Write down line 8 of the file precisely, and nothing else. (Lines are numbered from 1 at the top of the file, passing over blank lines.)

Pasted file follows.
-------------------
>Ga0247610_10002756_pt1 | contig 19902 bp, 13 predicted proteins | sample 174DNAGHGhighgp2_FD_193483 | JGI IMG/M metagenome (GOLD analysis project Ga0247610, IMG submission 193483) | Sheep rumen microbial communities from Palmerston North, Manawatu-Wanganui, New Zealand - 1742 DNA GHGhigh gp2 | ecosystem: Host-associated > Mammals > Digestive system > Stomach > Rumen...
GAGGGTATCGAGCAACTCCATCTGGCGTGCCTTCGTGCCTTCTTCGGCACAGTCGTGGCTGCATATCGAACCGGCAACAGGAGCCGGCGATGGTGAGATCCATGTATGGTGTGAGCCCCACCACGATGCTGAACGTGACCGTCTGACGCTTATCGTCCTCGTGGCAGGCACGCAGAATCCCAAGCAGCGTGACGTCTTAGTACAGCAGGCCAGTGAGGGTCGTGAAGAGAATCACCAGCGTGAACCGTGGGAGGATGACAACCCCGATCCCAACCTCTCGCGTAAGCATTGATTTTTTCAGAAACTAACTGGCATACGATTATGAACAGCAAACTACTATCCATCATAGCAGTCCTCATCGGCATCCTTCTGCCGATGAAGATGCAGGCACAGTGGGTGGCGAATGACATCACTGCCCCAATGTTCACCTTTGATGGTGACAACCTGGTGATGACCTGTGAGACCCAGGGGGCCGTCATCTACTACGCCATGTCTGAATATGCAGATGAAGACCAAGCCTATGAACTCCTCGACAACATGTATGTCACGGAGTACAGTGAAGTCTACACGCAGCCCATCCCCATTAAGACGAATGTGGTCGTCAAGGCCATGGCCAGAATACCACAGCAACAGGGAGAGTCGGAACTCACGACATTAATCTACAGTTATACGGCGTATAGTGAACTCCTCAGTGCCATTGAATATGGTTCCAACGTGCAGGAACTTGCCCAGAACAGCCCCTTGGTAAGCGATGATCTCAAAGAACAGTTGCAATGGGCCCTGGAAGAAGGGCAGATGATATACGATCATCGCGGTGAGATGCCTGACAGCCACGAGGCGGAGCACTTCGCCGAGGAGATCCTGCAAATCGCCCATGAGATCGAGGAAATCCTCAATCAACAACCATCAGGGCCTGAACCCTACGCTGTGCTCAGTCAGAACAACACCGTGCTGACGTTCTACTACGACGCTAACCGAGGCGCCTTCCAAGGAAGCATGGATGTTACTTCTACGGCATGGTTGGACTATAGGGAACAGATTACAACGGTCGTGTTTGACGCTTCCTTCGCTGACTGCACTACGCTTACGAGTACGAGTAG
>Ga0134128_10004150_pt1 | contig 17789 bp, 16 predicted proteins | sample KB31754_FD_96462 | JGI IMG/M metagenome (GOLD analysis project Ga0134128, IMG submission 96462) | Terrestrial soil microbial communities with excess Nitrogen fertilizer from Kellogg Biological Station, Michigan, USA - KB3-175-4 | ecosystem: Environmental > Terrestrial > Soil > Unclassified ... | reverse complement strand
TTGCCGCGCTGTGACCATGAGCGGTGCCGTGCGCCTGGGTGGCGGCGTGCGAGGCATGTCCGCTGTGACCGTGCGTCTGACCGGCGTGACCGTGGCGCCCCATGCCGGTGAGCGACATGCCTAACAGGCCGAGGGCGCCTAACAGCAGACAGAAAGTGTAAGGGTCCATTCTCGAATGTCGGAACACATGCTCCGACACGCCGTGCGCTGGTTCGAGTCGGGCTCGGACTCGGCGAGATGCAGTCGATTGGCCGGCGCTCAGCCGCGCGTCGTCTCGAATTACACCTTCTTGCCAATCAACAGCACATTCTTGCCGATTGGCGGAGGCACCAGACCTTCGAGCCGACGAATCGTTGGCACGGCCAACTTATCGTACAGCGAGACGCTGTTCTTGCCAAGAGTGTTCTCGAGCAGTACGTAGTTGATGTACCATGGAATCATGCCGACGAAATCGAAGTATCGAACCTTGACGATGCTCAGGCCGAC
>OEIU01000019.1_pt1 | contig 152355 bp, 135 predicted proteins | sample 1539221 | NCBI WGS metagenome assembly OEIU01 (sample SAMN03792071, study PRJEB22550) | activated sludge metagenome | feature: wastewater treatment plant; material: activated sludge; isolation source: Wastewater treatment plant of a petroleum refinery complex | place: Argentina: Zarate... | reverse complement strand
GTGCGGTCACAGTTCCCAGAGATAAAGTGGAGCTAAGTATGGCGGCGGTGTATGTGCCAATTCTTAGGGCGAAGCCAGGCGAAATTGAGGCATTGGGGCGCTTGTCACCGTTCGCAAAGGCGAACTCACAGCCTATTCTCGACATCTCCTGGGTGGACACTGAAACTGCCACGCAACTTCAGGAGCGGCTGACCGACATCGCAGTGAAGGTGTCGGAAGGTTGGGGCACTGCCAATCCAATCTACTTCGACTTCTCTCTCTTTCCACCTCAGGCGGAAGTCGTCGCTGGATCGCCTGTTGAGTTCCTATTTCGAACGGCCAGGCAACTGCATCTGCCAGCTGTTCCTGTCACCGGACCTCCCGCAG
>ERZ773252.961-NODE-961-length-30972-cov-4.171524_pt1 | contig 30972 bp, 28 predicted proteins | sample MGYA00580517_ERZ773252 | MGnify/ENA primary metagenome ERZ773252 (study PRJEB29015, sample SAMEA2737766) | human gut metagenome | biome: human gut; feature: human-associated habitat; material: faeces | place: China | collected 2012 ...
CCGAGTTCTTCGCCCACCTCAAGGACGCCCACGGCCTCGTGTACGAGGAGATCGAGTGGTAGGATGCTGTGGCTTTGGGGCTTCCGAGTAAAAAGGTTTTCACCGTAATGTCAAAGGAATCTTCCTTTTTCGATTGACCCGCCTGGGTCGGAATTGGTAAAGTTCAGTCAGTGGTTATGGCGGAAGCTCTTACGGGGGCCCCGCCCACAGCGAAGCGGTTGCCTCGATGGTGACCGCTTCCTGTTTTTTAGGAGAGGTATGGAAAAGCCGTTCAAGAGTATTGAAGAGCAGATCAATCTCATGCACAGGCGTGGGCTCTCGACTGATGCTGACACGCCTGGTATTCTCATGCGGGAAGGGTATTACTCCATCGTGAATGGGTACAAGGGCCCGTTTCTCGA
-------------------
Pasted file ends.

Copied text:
CCGAGTTCTTCGCCCACCTCAAGGACGCCCACGGCCTCGTGTACGAGGAGATCGAGTGGTAGGATGCTGTGGCTTTGGGGCTTCCGAGTAAAAAGGTTTTCACCGTAATGTCAAAGGAATCTTCCTTTTTCGATTGACCCGCCTGGGTCGGAATTGGTAAAGTTCAGTCAGTGGTTATGGCGGAAGCTCTTACGGGGGCCCCGCCCACAGCGAAGCGGTTGCCTCGATGGTGACCGCTTCCTGTTTTTTAGGAGAGGTATGGAAAAGCCGTTCAAGAGTATTGAAGAGCAGATCAATCTCATGCACAGGCGTGGGCTCTCGACTGATGCTGACACGCCTGGTATTCTCATGCGGGAAGGGTATTACTCCATCGTGAATGGGTACAAGGGCCCGTTTCTCGA